St. Mary's Woman Pleads Guilty to Federal Drug Charges - Southern Maryland Headline News

St. Mary's Woman Pleads Guilty to Federal Drug Charges


CALLAWAY, Md. (Jan. 28, 2016)—Leyla Samadi, 54, of St. Mary's County, pleaded guilty Wednesday to illegally obtaining controlled substances by fraud. The case was heard in the U.S. District Court for the Western District of New York in Buffalo.

The former Buffalo nurse was arrested on June 2, 2005 in her then home in Germantown, Maryland.

Assistant U.S. Attorney George C. Burgasser, who is handling the case, stated that according to the complaint, between November 22, 2014 and January 7, 2015, the defendant tampered with pain medications Demerol and Hydromorphone while working as a registered nurse at Sisters of Charity Hospital in Buffalo.

The complaint states that Samadi, while working in her capacity as nurse, would log into a Pyxis machine which is used to automatically dispense liquid pain medications using her username and fingerprint scan. The defendant would identify the narcotic and patient it would be administered to. Samadi would remove the medication, take it to the patient, scan the patient's wristband and scan the medication. But rather than administer the medication to the patient, the defendant would instead inject herself with the narcotic. Samadi then replaced the missing medication with saline solution and return it to the Pyxis machine. Once she returned the vile to the Pyxis machine, the defendant would cancel the transaction claiming that she had selected the wrong medication or the wrong patient.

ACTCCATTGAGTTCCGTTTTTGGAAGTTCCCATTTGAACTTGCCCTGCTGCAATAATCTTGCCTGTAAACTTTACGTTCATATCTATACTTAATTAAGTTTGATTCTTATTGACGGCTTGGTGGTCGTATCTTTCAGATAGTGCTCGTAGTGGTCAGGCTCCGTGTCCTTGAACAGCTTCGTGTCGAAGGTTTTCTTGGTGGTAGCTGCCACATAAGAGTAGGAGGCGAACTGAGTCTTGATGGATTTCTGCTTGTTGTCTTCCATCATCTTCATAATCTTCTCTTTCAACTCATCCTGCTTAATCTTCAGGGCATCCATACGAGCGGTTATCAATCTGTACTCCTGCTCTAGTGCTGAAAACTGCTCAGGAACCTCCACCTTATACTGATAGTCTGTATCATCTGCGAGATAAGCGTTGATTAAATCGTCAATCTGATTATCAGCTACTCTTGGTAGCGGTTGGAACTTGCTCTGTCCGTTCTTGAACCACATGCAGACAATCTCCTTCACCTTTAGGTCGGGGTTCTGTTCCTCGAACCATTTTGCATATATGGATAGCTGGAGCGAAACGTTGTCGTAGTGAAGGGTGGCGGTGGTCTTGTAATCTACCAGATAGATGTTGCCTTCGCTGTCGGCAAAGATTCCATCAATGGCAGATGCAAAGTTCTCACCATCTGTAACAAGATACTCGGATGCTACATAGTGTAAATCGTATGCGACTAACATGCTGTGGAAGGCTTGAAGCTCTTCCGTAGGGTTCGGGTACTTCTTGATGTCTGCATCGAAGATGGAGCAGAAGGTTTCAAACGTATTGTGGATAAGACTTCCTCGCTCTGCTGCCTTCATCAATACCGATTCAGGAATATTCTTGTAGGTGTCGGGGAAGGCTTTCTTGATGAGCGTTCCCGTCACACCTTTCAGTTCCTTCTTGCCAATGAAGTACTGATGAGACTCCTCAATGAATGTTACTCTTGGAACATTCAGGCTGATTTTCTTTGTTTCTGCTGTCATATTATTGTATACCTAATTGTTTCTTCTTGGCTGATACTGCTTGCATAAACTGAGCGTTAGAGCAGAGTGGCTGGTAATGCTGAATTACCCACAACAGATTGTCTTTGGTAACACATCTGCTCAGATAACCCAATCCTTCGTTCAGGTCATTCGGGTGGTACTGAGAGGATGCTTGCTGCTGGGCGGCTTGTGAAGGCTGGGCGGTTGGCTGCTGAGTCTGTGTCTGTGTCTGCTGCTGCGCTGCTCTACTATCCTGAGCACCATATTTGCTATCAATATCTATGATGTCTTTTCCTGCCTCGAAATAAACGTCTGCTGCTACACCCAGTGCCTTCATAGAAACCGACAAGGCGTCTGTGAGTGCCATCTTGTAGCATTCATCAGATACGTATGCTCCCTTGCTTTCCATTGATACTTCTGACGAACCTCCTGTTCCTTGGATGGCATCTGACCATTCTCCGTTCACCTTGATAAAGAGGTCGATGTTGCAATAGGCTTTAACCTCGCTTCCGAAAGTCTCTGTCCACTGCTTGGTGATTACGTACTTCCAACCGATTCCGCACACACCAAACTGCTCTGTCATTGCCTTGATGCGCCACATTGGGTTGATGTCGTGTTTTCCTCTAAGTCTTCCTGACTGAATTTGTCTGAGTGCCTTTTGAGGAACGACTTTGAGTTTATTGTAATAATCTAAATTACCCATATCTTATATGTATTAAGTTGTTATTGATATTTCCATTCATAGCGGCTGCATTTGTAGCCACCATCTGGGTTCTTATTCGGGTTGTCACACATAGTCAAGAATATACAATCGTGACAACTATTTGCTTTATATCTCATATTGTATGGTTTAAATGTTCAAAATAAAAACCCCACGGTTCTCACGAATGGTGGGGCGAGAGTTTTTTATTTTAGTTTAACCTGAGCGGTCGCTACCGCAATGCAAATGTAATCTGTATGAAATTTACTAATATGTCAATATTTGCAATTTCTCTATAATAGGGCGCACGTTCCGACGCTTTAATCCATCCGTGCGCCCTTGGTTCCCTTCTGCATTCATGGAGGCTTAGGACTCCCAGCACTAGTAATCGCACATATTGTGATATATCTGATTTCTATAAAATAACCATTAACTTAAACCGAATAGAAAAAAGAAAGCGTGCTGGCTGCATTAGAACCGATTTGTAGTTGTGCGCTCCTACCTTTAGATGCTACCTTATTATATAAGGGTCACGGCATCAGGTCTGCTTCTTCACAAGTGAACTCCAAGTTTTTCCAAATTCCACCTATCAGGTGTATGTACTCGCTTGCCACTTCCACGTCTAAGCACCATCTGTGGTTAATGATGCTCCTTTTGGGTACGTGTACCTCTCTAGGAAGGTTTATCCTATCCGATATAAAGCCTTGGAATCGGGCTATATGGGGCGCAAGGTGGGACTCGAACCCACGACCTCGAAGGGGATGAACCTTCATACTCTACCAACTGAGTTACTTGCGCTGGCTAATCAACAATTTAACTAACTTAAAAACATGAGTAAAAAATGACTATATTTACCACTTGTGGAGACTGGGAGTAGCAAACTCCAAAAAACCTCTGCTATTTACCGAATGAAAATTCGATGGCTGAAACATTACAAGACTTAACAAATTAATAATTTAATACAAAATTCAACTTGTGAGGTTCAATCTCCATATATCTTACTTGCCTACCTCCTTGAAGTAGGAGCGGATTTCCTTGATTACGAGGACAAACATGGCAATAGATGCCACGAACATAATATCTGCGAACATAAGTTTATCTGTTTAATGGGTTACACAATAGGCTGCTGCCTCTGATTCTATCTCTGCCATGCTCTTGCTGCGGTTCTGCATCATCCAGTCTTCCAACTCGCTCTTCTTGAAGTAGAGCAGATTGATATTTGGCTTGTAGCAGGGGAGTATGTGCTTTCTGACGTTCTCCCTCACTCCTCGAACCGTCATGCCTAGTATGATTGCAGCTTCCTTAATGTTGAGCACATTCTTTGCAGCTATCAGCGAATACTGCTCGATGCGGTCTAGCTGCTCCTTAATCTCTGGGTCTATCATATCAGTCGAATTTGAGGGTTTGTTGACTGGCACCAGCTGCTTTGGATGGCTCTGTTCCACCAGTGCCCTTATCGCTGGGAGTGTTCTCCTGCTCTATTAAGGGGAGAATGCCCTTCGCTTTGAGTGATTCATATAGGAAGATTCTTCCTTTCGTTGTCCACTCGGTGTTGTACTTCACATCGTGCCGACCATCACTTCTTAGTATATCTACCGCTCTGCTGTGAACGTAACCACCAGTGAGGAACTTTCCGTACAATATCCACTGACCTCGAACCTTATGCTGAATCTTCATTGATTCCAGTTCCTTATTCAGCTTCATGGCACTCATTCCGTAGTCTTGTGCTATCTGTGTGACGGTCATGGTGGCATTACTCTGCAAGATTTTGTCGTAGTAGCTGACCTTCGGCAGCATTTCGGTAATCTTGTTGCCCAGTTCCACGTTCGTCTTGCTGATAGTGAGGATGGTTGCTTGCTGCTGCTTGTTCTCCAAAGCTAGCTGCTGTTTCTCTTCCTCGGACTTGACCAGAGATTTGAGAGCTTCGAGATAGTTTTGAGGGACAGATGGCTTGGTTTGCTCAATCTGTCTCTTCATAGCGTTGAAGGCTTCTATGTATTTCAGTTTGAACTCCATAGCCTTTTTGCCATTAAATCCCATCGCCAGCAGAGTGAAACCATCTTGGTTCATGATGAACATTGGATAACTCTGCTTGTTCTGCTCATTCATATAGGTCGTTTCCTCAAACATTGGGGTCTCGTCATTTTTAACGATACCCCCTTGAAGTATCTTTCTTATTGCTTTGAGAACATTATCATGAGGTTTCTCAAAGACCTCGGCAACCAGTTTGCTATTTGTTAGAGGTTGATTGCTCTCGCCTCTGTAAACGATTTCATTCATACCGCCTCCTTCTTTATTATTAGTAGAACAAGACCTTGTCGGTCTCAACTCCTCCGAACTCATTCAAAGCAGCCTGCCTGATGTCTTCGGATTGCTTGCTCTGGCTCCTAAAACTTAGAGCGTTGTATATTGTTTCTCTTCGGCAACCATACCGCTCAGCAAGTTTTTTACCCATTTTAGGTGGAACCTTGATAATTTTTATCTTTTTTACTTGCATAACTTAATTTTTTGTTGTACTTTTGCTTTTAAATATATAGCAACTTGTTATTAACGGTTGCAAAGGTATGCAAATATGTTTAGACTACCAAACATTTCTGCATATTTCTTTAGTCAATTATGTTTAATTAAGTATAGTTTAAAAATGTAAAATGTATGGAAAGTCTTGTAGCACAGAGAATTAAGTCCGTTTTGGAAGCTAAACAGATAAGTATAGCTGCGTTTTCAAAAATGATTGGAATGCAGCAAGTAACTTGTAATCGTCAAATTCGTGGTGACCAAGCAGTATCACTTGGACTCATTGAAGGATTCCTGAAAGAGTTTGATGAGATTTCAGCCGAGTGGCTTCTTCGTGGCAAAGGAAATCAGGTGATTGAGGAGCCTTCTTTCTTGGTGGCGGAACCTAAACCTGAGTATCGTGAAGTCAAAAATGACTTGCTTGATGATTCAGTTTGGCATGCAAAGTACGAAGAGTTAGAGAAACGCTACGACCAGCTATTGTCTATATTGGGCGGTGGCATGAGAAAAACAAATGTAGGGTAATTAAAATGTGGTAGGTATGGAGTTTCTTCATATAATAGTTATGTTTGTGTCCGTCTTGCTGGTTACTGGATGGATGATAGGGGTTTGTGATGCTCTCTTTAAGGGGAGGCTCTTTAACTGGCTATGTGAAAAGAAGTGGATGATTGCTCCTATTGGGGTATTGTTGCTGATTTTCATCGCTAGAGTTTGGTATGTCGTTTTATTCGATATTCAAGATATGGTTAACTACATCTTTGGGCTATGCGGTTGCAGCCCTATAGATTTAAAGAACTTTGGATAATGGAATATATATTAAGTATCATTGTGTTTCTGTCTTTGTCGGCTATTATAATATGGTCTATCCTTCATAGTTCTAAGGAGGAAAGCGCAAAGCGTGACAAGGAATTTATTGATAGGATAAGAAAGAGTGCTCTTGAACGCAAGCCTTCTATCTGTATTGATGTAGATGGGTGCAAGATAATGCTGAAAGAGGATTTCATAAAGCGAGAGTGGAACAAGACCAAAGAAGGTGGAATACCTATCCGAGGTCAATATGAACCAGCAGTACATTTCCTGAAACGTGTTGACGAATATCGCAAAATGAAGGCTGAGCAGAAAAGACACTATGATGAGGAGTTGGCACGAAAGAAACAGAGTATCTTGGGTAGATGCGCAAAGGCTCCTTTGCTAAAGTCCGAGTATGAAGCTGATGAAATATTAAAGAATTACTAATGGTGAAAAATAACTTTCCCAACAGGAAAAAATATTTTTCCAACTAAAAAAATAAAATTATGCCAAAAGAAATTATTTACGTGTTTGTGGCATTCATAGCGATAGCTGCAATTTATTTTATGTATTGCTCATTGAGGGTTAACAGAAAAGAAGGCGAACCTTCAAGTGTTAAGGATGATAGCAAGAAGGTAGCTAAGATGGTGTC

According to the U.S. Attorney's Office, the complaint is the culmination of an investigation by the Food and Drug Administration, Office of Criminal Investigations, under the direction of Acting Special Agent in Charge Jeffrey Ebersole, the New York State Attorney General's Office, under the direction of Eric T. Schneiderman, New York State Department of Health, Bureau of Narcotic Enforcement, under the direction of Joshua Vinciguerra, and the New York State Office of the Attorney General, Medicaid Fraud Control Unit, under the direction of Chief Upstate Investigator Upstate William Falk.

The charge carries a maximum penalty of four years in prison and a $250,000 fine.

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